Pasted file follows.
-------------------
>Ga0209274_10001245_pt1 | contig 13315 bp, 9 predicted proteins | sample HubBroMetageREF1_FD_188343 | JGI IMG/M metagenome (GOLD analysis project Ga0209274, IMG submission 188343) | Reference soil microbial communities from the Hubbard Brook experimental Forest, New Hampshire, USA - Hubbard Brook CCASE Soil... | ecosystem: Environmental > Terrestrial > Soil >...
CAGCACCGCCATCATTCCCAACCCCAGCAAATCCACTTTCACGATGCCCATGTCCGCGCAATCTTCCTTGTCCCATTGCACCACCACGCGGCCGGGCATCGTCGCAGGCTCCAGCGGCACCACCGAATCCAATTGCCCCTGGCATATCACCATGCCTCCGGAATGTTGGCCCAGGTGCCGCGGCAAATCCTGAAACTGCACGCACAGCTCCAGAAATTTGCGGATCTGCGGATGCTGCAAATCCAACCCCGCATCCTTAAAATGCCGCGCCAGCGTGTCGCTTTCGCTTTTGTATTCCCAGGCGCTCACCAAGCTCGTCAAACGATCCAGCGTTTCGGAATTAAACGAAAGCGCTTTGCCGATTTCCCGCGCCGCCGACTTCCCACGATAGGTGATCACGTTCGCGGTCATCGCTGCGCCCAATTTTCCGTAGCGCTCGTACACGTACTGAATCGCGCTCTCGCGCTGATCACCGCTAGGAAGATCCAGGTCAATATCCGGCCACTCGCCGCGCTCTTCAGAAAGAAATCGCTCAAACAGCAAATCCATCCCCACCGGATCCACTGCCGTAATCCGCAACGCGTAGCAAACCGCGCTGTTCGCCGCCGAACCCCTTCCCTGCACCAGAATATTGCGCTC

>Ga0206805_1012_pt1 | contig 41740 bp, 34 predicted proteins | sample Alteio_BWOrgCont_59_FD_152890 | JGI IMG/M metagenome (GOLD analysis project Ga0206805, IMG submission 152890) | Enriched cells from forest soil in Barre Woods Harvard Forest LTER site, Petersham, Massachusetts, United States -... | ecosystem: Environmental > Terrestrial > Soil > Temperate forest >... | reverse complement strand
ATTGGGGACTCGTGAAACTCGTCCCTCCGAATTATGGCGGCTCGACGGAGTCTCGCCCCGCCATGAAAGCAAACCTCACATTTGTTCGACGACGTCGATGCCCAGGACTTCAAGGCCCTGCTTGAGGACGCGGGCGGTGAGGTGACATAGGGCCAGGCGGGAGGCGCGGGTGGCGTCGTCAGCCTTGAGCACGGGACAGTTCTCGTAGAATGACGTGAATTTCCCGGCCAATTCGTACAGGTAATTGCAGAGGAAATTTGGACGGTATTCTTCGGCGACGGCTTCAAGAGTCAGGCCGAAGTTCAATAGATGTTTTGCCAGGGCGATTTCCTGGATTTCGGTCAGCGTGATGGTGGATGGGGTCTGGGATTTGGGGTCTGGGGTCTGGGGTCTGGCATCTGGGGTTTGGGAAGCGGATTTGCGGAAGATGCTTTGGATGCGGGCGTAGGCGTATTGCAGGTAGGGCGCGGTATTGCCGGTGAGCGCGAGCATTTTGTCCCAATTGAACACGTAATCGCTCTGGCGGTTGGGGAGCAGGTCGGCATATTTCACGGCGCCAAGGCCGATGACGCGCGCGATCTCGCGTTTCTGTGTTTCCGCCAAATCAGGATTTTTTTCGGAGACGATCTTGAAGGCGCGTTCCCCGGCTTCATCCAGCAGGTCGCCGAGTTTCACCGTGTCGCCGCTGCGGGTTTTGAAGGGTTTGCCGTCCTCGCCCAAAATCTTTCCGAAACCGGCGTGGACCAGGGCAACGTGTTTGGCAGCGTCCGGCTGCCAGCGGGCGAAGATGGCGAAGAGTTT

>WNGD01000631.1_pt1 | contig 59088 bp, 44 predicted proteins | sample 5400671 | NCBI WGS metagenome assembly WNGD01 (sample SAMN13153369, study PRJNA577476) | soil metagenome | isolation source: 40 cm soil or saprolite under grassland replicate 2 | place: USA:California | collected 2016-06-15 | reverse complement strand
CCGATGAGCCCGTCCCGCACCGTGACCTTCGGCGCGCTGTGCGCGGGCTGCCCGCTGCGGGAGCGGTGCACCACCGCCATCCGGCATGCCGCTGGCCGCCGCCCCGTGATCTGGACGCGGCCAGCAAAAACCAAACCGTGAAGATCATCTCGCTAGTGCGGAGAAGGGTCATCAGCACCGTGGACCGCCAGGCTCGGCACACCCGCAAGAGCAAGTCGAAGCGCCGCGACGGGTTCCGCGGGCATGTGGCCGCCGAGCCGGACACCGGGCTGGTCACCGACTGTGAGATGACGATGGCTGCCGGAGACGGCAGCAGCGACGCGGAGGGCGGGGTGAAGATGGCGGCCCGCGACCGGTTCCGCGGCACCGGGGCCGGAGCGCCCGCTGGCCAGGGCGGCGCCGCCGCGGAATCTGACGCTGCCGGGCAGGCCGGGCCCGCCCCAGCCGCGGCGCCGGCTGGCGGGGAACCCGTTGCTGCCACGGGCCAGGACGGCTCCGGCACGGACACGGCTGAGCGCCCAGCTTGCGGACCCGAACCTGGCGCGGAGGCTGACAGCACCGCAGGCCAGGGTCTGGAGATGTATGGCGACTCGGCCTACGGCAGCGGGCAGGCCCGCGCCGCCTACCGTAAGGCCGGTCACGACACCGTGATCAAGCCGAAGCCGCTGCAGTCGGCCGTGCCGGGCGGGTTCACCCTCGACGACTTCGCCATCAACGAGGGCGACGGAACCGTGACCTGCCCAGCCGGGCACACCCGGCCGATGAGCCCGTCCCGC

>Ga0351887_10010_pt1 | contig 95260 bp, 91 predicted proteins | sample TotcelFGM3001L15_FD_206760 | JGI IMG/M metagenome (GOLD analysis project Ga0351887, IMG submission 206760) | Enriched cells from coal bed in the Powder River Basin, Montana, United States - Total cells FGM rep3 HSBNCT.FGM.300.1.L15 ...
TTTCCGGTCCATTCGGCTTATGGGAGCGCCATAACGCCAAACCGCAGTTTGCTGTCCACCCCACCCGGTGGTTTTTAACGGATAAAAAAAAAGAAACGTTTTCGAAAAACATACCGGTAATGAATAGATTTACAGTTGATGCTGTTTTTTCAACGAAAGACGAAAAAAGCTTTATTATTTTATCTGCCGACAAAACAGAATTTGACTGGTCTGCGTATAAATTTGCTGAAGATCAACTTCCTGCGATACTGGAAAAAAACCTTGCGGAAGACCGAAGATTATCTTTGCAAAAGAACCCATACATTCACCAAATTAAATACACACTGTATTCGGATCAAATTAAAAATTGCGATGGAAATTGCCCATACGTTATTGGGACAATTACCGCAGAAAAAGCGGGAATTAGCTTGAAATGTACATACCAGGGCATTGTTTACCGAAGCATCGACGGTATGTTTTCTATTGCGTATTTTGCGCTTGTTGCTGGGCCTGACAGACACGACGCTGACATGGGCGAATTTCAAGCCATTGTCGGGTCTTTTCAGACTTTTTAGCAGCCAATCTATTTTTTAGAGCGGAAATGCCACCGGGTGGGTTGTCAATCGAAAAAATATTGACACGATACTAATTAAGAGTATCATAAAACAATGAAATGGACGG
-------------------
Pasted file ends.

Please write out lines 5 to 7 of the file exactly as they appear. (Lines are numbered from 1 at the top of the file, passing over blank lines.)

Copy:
>WNGD01000631.1_pt1 | contig 59088 bp, 44 predicted proteins | sample 5400671 | NCBI WGS metagenome assembly WNGD01 (sample SAMN13153369, study PRJNA577476) | soil metagenome | isolation source: 40 cm soil or saprolite under grassland replicate 2 | place: USA:California | collected 2016-06-15 | reverse complement strand
CCGATGAGCCCGTCCCGCACCGTGACCTTCGGCGCGCTGTGCGCGGGCTGCCCGCTGCGGGAGCGGTGCACCACCGCCATCCGGCATGCCGCTGGCCGCCGCCCCGTGATCTGGACGCGGCCAGCAAAAACCAAACCGTGAAGATCATCTCGCTAGTGCGGAGAAGGGTCATCAGCACCGTGGACCGCCAGGCTCGGCACACCCGCAAGAGCAAGTCGAAGCGCCGCGACGGGTTCCGCGGGCATGTGGCCGCCGAGCCGGACACCGGGCTGGTCACCGACTGTGAGATGACGATGGCTGCCGGAGACGGCAGCAGCGACGCGGAGGGCGGGGTGAAGATGGCGGCCCGCGACCGGTTCCGCGGCACCGGGGCCGGAGCGCCCGCTGGCCAGGGCGGCGCCGCCGCGGAATCTGACGCTGCCGGGCAGGCCGGGCCCGCCCCAGCCGCGGCGCCGGCTGGCGGGGAACCCGTTGCTGCCACGGGCCAGGACGGCTCCGGCACGGACACGGCTGAGCGCCCAGCTTGCGGACCCGAACCTGGCGCGGAGGCTGACAGCACCGCAGGCCAGGGTCTGGAGATGTATGGCGACTCGGCCTACGGCAGCGGGCAGGCCCGCGCCGCCTACCGTAAGGCCGGTCACGACACCGTGATCAAGCCGAAGCCGCTGCAGTCGGCCGTGCCGGGCGGGTTCACCCTCGACGACTTCGCCATCAACGAGGGCGACGGAACCGTGACCTGCCCAGCCGGGCACACCCGGCCGATGAGCCCGTCCCGC

>Ga0351887_10010_pt1 | contig 95260 bp, 91 predicted proteins | sample TotcelFGM3001L15_FD_206760 | JGI IMG/M metagenome (GOLD analysis project Ga0351887, IMG submission 206760) | Enriched cells from coal bed in the Powder River Basin, Montana, United States - Total cells FGM rep3 HSBNCT.FGM.300.1.L15 ...